20th and Church - Golden Hydrant
Photo: Chris Carlsson
The Fire Hydrant that Saved San Francisco
20th and Church Streets. A great place to visit, if only because it's right across the street from the stunningly scenic southwest corner of Dolores Park. After you pay your respects to the golden hydrant, why not stretch out on the grass and unleash a geyser of champagne in its honor?
The golden fire hydrant at 20th and Church Streets isn't really gold-- it's only painted gold. Why a golden fire hydrant, wonder passersby and their dogs. Is it used by kinky Castro residents who break it open to let loose a thunderous "golden shower" on hot days? Wrong. Every year, earthquake survivor Les Bulloch puts a coat of gold paint on the hydrant -- the only one that still functioned after the 1906 quake. This very special hydrant was responsible for saving the houses between 20th and 22nd Streets from the Great Fire.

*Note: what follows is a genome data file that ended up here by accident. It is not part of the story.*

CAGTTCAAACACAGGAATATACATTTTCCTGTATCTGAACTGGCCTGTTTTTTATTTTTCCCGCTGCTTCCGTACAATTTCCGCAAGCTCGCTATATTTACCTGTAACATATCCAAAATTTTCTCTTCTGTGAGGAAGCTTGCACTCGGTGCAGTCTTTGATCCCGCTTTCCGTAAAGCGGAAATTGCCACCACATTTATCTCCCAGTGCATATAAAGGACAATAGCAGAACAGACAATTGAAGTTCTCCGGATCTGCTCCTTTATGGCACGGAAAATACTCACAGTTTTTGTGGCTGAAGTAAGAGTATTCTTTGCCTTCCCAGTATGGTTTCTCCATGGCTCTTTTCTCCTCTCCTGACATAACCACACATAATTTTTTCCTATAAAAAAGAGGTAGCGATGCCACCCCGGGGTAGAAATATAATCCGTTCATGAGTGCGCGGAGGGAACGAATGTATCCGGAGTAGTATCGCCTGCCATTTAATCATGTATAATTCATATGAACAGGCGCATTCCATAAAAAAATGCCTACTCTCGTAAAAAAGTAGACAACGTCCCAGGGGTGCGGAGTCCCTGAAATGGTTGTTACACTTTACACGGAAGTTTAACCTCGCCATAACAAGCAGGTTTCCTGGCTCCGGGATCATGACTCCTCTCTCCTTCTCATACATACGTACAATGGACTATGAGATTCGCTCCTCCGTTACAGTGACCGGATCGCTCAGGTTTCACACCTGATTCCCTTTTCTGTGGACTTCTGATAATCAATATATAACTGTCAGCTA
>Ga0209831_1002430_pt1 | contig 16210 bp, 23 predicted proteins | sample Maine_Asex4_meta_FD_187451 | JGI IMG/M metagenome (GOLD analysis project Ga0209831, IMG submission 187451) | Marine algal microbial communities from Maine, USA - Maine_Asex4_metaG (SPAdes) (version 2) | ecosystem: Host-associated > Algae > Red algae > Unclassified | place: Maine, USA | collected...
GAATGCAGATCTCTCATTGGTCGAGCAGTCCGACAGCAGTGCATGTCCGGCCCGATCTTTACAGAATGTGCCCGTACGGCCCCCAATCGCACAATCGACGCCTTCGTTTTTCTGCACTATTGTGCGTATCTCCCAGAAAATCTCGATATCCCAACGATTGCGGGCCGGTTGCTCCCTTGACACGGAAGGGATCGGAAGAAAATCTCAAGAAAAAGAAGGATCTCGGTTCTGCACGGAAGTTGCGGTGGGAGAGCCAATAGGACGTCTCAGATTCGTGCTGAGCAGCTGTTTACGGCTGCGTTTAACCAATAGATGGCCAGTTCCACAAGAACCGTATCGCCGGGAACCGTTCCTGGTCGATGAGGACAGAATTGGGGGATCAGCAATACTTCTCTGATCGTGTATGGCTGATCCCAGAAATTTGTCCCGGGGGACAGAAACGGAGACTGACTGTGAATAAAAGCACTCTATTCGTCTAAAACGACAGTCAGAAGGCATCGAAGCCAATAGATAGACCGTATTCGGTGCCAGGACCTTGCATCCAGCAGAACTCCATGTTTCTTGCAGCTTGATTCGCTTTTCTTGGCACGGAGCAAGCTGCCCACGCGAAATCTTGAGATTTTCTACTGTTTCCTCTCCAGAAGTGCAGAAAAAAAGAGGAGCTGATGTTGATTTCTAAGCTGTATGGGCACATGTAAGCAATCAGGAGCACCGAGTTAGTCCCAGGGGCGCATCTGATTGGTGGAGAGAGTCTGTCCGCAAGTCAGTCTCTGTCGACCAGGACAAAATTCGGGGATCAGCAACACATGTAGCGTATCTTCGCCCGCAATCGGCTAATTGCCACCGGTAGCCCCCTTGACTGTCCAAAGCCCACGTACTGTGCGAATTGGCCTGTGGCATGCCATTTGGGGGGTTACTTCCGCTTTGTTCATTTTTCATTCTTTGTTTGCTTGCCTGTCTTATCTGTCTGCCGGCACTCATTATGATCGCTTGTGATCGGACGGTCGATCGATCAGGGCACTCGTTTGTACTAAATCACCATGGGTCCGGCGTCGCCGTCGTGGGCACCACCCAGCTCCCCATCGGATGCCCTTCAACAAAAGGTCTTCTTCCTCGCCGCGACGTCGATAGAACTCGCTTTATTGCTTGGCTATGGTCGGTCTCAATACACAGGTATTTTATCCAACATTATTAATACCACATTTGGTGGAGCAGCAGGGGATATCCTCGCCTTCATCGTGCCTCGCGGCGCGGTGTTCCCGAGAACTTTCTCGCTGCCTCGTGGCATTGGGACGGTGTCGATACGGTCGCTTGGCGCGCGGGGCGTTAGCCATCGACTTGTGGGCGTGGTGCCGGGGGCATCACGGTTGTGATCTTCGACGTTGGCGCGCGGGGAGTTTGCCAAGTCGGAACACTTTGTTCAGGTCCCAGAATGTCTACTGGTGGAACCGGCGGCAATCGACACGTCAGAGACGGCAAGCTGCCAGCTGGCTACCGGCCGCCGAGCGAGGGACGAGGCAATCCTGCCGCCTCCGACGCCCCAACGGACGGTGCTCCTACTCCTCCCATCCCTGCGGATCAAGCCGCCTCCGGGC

Save the Mish'
300 men of the neighborhood vowed to "save the Mish' and ten times pushed a pump wagon up the hill from in front of Mission Dolores down Dolores Street, then right up 20th Street to the Church Street corner, where the only working fire hydrant was, filled the tanks on the wagon, then rolled the wagon, using the brakes, down 20th to Dolores, then left down to the Mission.
My grandfather, Walter B. Smith, his three brothers & their father Dr. Thomas Orde Lees Smith, fought the fire until 4 am the 21st of April, according to his diary which I have. Dr. Thomas was leader of "Mission Camp," at Dolores Park for 2 months.
Michael Smith, M.A.
Within months these standardized earthquake relief shacks filled most San Francisco parks.
Photo: Private Collection, San Francisco, CA